Mixing Different Lots Same Powder

Discussion in 'Reloading' started by hnts4fun, Aug 12, 2019.


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  1. hnts4fun

    hnts4fun Well-Known Member

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    Let me have it with both barrels I'm ready for it. I have three 1 pound containers of RE33; each with a different lot number. I purchased these new from a reputable company and they have not been opened. With an eye towards NOT having to work back up to a safe load each time I have to open a new container; would I be able to SAFELY combine the contents of these 3 containers in order to form a homogenous batch of powder? I do know there is the very real issue of static electricity buildup that would need to be addressed, but I wanted to know if my "mixing" idea was a bad one before I asked any other questions.
     
  2. venatic

    venatic Well-Known Member

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    If you are very concerned I would load 4-5 rounds from each lot and round robin and if they look the same mix away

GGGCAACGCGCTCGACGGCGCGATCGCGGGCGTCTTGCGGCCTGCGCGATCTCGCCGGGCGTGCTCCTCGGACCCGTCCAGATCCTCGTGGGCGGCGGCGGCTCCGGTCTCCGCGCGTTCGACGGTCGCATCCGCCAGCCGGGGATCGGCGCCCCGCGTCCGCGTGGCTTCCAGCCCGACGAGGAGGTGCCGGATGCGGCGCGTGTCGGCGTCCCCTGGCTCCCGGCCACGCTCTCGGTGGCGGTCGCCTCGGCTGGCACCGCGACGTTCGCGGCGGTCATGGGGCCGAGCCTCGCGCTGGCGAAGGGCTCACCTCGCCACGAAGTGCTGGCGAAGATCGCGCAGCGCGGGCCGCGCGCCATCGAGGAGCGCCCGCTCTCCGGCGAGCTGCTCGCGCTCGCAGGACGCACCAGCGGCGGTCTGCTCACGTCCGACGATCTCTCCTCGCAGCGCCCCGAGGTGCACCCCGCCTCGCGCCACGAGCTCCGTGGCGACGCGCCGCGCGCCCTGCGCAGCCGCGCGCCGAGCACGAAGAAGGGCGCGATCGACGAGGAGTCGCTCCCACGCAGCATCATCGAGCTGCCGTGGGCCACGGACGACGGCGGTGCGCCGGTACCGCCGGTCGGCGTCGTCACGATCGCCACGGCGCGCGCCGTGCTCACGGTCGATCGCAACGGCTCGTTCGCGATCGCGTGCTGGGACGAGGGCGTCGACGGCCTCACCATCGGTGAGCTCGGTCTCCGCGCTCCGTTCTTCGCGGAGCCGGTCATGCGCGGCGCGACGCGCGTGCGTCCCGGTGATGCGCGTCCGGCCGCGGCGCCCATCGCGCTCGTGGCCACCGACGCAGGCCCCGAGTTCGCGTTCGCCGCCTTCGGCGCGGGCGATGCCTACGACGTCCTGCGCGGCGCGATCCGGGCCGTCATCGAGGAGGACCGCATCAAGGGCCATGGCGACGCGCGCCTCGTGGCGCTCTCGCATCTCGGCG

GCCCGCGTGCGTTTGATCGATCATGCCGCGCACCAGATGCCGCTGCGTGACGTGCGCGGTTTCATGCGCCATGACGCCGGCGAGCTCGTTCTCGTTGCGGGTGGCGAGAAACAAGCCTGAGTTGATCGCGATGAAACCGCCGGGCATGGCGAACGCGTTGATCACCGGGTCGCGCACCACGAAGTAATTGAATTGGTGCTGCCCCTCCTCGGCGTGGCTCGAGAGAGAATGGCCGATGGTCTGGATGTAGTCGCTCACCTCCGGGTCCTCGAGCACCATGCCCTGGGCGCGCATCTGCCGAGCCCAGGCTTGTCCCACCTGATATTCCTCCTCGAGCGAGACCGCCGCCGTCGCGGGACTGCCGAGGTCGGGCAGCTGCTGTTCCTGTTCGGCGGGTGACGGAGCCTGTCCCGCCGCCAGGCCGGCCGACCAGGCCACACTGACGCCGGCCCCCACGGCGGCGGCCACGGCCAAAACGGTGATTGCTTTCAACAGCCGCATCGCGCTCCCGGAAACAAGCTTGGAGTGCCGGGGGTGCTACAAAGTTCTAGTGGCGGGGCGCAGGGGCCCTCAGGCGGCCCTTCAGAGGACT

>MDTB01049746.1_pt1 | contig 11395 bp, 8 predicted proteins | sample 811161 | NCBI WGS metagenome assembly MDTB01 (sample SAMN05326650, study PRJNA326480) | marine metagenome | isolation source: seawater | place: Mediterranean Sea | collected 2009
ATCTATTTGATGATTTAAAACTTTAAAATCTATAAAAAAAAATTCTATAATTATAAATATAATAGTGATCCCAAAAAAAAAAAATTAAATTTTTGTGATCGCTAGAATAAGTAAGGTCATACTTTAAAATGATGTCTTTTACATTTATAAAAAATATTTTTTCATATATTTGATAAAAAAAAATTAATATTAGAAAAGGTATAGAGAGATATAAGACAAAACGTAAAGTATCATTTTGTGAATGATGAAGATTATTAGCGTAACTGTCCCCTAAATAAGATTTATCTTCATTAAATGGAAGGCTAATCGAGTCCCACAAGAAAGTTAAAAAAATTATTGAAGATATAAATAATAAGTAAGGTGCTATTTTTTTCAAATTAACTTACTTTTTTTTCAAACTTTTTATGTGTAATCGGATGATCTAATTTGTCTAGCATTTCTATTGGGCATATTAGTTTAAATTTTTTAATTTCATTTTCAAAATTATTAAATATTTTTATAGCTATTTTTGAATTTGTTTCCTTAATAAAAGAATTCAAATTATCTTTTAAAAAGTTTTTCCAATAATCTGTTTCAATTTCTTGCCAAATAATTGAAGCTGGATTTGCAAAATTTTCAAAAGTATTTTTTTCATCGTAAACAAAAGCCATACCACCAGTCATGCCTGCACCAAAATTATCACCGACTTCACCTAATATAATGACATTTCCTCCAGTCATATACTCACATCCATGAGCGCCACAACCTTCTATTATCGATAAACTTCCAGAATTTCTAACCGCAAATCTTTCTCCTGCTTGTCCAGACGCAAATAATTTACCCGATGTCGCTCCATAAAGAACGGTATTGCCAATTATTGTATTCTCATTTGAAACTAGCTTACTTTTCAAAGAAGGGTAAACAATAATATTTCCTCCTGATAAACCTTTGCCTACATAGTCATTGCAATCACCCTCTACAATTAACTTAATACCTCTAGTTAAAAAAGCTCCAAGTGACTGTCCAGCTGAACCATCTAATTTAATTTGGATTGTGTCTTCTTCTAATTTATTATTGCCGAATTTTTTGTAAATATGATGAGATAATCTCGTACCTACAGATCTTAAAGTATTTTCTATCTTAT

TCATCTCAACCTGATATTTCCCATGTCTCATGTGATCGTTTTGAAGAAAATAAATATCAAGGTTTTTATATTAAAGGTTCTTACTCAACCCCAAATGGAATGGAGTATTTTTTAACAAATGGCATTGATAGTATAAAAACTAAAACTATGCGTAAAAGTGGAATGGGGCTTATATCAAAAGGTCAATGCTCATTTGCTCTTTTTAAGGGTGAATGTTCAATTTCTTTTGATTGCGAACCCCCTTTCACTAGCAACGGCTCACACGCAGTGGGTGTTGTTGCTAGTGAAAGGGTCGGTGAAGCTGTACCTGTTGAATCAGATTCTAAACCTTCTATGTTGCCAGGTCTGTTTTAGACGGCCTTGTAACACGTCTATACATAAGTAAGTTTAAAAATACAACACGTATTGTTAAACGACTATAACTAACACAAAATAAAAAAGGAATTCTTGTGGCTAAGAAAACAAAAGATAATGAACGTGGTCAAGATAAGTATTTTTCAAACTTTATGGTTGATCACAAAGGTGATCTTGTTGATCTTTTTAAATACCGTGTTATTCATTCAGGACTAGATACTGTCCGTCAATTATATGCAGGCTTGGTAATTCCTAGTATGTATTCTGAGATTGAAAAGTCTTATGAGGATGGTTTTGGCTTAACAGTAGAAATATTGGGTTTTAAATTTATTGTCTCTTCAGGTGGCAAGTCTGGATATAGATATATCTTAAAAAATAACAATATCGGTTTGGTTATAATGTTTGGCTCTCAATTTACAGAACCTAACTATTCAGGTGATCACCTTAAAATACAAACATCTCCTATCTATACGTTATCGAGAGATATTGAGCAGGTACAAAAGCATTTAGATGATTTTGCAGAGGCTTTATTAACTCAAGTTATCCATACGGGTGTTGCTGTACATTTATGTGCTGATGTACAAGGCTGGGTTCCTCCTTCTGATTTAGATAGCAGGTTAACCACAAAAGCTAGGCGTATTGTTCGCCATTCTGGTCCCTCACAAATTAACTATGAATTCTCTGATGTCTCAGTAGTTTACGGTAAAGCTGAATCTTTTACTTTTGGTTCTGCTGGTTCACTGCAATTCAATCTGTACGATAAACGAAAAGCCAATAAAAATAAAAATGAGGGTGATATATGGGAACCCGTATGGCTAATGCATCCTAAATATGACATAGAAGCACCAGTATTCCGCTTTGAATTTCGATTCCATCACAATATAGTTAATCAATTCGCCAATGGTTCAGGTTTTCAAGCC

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  3. Howland

    Howland Well-Known Member

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    I have about 1/4 pound left between two 1lb containers of different lots. I will mix both into a new 8lb tub of a third lot of the same powder before my next session. I'll run a few test groups, tweak my recipe if I have to, then it'll be almost 700 rounds before I have to do that again. Coincidentally, I have almost 700 bullets sitting on the shelf.
     
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  4. hnts4fun

    hnts4fun Well-Known Member

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    Thank you both.
     
  5. ShtrRdy

    ShtrRdy Well-Known Member

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    Personally, I wouldn't do it. I don't see how you can perfectly mix equal portions such that when you dispense a charge of powder it has equal portions from all three lots.
     
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  6. MagnumManiac

    MagnumManiac Well-Known Member

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    Yes, it will pose no problem if you mix ALL the powder together in a vessel large enough to do so in without spilling any.
    Mix it thoroughly with a large enough spoon for at least 15 minutes, then divide into 1lb lots.

    As long as you work up loads with the mixed powder, there should be no problem.
    I wouldn't mix it AFTER I had worked up a load with one batch and then tried the same previous load without dropping back and working up to that previous load.........bad idea.